Michelle chan Brown, poet, a member of World nation writers union ahd the chief representative of the United States World nation writers Union.
Michelle Chan Brown is the author of the book of poems Double Agent (Kore Press, 2012), winner of the 2011 Kore First Book Award, judged by Bhanu Kapil, and a chapbook, The Clever Decoys (LATR Editions, 2010). She was a Tennessee Williams Scholar at the Sewanee Writers’ Conference and has received scholarships from the Vermont Studio Center and the Wesleyan Writers’ Conference.
A Kundiman fellow, Brown earned an MFA from the University of Michigan, where she was a Rackham Fellow.
Her work has appeared or is forthcoming in Cimarron Review, Linebreak, The Missouri Review, Quarterly West, Sycamore Review, and Witness, among others. She teaches and serves as the poetry editor for Drunken Boat.
was clerical error.
We were between two wars.
With grungy emperors,
losses were natural.
Some bureaucratic chaos
at the hospital. In yellow,
ferried their cures
undetected. Surgeons spat
The breathing machine,
warbling in a minor key.
On the speakers, Chopin
his skimpy bust
like an offering. A séance,
ghosts she owned
her spine, still rich
with calcium. Her epidural
made her beautiful,
brought out her colors.
It was the year of the vulture.
meat. That notion—
a gourmand’s stinking quilt.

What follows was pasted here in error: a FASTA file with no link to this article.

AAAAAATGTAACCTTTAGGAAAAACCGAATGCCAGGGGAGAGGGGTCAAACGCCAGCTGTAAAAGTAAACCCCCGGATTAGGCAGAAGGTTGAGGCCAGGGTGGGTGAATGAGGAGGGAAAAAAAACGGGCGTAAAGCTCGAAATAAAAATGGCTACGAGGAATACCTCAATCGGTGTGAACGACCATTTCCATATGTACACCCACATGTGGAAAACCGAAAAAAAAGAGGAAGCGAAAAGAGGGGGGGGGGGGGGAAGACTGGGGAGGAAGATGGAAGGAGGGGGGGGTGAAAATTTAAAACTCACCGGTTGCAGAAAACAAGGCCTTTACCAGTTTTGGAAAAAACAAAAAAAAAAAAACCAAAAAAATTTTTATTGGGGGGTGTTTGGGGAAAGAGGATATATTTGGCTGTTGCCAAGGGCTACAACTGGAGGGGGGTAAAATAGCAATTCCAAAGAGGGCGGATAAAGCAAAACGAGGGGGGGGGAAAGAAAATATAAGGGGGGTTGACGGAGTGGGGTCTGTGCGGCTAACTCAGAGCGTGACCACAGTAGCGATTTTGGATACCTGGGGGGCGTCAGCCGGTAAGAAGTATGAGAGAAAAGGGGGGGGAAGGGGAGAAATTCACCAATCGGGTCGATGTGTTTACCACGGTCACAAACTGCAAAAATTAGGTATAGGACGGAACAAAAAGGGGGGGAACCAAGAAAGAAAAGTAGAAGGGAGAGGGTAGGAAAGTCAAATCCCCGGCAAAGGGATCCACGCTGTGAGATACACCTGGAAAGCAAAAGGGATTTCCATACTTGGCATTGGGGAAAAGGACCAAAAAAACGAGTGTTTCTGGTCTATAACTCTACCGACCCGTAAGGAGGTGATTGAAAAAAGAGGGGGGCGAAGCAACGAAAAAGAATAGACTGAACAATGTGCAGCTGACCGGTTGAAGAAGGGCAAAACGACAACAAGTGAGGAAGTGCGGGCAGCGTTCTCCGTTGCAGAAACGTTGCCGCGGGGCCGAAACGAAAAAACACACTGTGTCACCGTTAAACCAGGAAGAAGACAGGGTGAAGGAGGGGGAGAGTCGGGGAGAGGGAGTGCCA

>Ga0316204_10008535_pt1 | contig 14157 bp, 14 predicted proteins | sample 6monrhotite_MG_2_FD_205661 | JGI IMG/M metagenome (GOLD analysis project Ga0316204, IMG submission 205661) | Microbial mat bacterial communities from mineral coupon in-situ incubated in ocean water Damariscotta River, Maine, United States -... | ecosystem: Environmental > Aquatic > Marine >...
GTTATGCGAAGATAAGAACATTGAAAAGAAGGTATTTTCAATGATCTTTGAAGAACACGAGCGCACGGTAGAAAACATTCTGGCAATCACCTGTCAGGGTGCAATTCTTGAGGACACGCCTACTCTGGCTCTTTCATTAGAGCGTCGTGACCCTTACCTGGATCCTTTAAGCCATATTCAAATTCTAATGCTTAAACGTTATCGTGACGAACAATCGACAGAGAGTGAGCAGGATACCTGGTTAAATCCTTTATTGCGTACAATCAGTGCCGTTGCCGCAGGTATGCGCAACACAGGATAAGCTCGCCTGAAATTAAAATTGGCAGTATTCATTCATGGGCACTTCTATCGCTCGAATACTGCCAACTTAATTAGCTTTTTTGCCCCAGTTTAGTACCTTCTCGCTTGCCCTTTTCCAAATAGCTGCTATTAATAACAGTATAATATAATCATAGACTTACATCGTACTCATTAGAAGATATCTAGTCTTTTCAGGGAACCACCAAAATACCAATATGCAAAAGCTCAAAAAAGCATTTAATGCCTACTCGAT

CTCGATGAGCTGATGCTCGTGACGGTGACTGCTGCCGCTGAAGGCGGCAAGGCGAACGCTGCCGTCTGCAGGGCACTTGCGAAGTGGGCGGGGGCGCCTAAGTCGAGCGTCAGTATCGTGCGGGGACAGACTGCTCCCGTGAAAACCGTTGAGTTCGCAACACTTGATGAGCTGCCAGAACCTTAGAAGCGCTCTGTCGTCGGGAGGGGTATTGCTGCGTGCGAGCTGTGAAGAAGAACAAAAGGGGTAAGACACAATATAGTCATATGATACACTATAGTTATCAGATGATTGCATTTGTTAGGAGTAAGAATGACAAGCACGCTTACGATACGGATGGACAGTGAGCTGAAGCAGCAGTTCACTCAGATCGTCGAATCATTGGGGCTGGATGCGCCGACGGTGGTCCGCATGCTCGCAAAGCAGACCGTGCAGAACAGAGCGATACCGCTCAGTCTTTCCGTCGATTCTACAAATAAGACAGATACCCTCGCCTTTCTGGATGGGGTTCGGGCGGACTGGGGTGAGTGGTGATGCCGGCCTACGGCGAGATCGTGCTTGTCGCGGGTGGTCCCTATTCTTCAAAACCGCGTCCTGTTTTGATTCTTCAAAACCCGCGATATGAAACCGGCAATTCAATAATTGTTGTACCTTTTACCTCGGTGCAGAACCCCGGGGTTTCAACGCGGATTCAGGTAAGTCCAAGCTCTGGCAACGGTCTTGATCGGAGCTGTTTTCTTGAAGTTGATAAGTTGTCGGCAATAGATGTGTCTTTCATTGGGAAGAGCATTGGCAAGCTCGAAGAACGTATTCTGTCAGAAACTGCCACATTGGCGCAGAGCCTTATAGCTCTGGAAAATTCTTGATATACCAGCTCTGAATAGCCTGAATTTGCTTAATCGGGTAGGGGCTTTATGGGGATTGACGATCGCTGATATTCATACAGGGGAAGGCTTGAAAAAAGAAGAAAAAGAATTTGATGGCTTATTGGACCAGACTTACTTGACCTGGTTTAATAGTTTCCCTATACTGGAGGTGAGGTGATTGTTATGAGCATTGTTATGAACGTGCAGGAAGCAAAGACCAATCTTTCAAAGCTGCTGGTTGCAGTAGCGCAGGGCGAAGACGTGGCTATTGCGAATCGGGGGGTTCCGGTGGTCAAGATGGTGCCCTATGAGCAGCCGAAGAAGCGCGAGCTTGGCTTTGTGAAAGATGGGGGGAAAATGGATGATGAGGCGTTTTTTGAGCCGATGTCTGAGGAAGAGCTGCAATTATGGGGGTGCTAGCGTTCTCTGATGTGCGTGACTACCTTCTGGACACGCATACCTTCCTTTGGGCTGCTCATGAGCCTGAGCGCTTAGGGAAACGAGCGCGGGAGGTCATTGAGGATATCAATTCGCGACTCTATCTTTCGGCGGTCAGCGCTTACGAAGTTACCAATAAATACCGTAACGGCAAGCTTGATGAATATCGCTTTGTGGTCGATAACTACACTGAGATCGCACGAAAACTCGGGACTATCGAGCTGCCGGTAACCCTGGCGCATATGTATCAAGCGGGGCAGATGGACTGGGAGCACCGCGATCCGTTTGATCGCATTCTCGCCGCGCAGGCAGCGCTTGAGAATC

Muslin, cheesecloth, gauze, eyelet.
We will miss being flesh.
says the press, pushing away
bowls dark with Jell-O, tray
after tray. Whatever
it is, I want to starve
or feed it. Optimistic,
No oasis. No stubborn body to medicate.
Nothing to do but wait.
Take out the impatient organs.
That’s some desert we’re burning in.
What we heard about thirst was true.
Everywhere, water. Everywhere, salt.
And we drank it. We learned to love
our crumpling bones. Each sunspot
on our skin deserved a christening.
Distance gifted the world a shimmer.
Time passed, perhaps. We grew wolfish.
Spears of birdcall. Unthinkable birds.
We searched for the isle of women.
We searched for our dead fathers.
We searched for the hardware store.
We were used to solitude. Some of us
had worked the mills, where skylights cracked
and loaned us stars. We learned to relish
the ownership of hours. Our sheets
acceded to the torpor. If you must,
call it sickness — the sea colonized us.
Below muslin, our heartbeats thrilled,
lazy as laps. Breezes licked our faces flat.
If we wept, we wept soundless as sand.
What wave would betray our trust?